Car reviews - Porsche - Boxster - convertible
Handling, chassis balance, light weight, engine performance, gearshift, steering, brakes, driveability, engine note, interior changes, refinement, build quality, luggage capacity, styling
Room for improvement
Price, lack of standard equipment, blind spots
16 Dec 2003
By TIM BRITTEN
IF ever you were to define the most realistic, balanced, well-built and uncompromised sports car on the market, there’s not much doubt that Porsche’s Boxster would rate at, or very near, the top of the list.
From the moment it was first shown as a concept car in the early 1990s, the Boxster always looked like a 911 breakaway that would go places that other attempts by Stuttgart to supplement its one-model range never did.
With the Boxster, Porsche put aside thoughts of any further dalliances with front-engine, rear-drive cars like the 928 and 924/944/968 and looked deeply within itself to identify what the brand really meant.
What it meant was that, to be a true Porsche, the engine could never be mounted in the front, and it could never be of conventional design, whether it be inline four-cylinder or V8.
The Porsche formula, after all, had been pretty enduring: the 356 coupe, developed essentially on Volkswagen Beetle principles, started the whole thing in 1950 after the good doctor Porsche and his son Ferry decided in the late 1940s to build something a little more exciting than a proletarian conveyance aimed at putting Germans on wheels (Ferdinand Porsche died before the 356 went into production).
Ferry Porsche’s son Butzi was the stylist responsible for the original 911 model, which followed the 356 in 1964. Amazingly, the 911 remained entirely true to its roots for more than 30 years, convincingly defining the brand and creating an icon that has possibly been the most enduring in all motoring history.
The company’s remembering these roots is, essentially, why the Boxster worked and other more conventional Porsche-badged road-going sports cars didn’t. (It should be mentioned that there was a special lineage to which the Boxster belonged, though the mid-engined Porsche 550 Spyder of James Dean fame that was never officially sold here. The less said about another mid-engined road Porsche, the VW-Porsche 914 from the 1970s, the better).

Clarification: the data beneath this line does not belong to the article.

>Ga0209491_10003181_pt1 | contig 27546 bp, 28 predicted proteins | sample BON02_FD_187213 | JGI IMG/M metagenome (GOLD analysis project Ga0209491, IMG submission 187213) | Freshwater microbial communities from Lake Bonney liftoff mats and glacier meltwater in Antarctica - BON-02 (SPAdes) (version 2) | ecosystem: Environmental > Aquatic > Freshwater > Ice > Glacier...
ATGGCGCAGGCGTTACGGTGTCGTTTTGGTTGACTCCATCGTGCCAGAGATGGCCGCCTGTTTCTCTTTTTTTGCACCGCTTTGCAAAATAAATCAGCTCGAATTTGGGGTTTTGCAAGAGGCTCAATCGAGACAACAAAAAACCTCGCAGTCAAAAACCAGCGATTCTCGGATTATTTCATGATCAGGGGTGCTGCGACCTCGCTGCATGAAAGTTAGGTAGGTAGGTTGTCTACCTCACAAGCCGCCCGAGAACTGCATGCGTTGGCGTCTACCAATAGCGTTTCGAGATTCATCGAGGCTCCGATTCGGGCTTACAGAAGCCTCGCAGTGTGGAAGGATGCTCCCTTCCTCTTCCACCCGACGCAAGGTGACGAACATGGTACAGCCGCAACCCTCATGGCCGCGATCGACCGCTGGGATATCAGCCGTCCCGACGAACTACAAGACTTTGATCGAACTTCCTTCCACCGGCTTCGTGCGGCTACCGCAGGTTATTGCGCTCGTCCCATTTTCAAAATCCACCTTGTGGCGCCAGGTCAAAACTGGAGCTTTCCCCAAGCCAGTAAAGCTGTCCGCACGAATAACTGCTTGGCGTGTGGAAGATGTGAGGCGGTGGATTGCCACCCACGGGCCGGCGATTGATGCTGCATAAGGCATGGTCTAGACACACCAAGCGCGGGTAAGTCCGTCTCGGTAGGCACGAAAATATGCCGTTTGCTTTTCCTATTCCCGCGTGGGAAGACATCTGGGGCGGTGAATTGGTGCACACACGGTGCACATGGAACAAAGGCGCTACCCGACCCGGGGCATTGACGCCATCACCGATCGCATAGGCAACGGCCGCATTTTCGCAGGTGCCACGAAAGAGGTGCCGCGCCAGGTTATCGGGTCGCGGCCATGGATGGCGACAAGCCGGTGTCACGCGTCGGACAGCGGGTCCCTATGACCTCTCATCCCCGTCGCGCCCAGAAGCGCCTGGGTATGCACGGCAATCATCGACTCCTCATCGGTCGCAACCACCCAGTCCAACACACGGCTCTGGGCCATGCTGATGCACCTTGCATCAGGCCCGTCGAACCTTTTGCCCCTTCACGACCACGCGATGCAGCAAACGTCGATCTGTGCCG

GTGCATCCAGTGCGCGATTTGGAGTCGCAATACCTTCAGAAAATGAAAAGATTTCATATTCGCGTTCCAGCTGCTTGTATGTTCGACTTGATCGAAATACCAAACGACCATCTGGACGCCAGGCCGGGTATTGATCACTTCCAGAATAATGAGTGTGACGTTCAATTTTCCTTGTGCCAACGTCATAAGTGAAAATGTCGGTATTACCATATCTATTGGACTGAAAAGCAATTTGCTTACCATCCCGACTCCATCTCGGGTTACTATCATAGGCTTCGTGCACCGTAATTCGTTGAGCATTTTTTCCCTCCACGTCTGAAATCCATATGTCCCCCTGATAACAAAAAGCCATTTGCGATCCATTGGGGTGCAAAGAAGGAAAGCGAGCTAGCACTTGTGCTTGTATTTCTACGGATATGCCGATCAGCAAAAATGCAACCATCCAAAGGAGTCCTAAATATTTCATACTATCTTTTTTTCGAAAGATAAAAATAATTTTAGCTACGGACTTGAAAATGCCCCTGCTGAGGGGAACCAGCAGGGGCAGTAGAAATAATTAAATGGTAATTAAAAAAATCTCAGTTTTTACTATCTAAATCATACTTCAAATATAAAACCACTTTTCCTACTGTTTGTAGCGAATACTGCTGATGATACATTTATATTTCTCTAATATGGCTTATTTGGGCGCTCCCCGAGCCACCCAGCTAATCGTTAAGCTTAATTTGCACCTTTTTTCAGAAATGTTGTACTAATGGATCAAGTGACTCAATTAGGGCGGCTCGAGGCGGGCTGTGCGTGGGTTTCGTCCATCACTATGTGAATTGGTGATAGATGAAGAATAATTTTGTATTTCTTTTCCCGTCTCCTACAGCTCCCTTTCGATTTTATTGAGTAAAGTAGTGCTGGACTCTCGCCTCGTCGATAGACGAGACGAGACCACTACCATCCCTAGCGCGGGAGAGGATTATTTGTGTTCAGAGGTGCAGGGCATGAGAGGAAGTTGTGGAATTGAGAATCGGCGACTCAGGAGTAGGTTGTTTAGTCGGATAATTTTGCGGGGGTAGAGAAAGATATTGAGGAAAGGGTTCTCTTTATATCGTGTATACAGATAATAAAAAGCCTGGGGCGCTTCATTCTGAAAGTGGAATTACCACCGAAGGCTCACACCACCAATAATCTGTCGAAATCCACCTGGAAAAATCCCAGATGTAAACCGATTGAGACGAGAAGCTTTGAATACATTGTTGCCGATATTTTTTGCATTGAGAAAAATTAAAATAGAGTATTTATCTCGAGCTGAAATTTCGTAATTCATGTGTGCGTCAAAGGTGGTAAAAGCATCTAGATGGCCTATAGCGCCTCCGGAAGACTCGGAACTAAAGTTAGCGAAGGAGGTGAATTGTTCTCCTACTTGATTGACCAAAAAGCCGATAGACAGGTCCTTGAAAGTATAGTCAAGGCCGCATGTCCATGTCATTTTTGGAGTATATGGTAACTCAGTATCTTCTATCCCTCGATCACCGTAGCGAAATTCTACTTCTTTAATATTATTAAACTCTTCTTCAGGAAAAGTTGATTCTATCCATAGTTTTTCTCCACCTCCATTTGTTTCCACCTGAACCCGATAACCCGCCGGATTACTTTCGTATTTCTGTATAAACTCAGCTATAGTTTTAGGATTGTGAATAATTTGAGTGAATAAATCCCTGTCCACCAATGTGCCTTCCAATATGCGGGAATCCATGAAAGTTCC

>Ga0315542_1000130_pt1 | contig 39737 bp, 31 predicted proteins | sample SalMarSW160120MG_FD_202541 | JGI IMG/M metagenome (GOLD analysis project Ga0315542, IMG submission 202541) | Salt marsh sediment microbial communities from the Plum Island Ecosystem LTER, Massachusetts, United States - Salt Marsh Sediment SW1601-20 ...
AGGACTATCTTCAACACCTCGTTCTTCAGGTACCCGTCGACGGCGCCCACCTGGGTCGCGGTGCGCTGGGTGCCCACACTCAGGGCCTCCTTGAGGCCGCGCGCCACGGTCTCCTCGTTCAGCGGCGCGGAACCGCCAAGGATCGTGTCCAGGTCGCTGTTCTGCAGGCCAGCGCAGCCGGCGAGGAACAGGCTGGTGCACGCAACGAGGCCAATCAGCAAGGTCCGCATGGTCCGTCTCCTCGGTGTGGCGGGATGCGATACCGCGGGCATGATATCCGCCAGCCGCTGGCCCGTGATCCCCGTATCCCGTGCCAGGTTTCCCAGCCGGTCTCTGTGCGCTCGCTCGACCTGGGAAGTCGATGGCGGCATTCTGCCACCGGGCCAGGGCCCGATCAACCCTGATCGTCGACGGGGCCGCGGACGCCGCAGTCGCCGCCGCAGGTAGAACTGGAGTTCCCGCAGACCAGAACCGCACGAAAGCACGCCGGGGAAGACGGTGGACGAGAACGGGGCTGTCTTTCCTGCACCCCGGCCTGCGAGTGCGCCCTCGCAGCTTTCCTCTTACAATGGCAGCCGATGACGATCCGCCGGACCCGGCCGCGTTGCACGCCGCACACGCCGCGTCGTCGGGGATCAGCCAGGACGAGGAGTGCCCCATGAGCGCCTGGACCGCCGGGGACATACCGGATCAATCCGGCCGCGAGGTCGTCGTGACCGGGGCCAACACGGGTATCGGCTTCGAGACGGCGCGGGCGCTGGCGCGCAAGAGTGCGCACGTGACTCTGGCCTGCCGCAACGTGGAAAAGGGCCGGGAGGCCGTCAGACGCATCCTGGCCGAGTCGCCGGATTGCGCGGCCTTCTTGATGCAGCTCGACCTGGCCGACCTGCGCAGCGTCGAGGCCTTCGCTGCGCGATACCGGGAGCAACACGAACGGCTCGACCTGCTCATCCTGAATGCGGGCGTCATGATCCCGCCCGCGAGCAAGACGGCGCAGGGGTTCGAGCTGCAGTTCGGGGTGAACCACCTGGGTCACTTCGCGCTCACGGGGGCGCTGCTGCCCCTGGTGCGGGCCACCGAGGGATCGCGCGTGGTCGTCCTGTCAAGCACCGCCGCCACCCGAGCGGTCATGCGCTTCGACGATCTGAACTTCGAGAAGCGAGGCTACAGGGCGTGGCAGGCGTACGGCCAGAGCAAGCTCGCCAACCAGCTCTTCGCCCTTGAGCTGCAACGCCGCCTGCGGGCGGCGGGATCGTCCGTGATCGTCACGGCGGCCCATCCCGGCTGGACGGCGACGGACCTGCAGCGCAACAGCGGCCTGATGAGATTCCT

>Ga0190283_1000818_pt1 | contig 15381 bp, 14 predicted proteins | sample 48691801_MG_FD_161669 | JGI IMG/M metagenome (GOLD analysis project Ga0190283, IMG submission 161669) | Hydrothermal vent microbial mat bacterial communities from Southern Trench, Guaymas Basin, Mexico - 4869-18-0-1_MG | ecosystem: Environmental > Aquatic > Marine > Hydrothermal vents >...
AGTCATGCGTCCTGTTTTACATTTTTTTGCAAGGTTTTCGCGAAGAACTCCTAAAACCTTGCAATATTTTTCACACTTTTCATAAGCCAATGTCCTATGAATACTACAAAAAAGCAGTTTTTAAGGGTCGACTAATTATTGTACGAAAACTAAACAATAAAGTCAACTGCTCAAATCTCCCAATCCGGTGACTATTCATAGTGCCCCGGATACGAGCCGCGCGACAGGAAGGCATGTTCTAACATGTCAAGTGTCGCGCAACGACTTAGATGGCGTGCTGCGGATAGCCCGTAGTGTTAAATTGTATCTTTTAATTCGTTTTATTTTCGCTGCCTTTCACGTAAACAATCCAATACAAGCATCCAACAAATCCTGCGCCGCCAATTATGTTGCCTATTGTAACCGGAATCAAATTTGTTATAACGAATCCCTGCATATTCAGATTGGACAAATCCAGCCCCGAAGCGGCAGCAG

The Boxster has all the aural qualities of a 911, as well as the dynamics of a car with its engine located behind, rather than in front of the driver. The big difference with the Boxster is that the weight balance isn’t dramatically shifted to the rear the location of the horizontally-opposed six-cylinder engine ahead of, rather than behind the rear axle might mean there’s no room for more than two passengers, but it does endow the car with ideal front-rear weight distribution.
The Boxster has what is called a low polar moment of inertia, which means that, under cornering forces, the centre of mass favours neither one end nor the other, which makes it easy for engineers to build a chassis inclined to neither understeer nor oversteer.
With this balanced layout, the Boxster is inherently a much more responsive, balanced and nimble car than the 911. The latter’s extreme rearward weight bias makes it a triumph of engineering determination over basic physical laws.
The Boxster also happens to be the cheapest Porsche, by far, starting at a tad more than $110,000 in its most basic 2.7-litre form. The engine grew from its original capacity of 2.5 litres in 1999, picking up more torque and more power along the way, from 150kW and 245Nm to 162kW and 260Nm then, for 2003, to 168kW via the adoption of variable valve timing.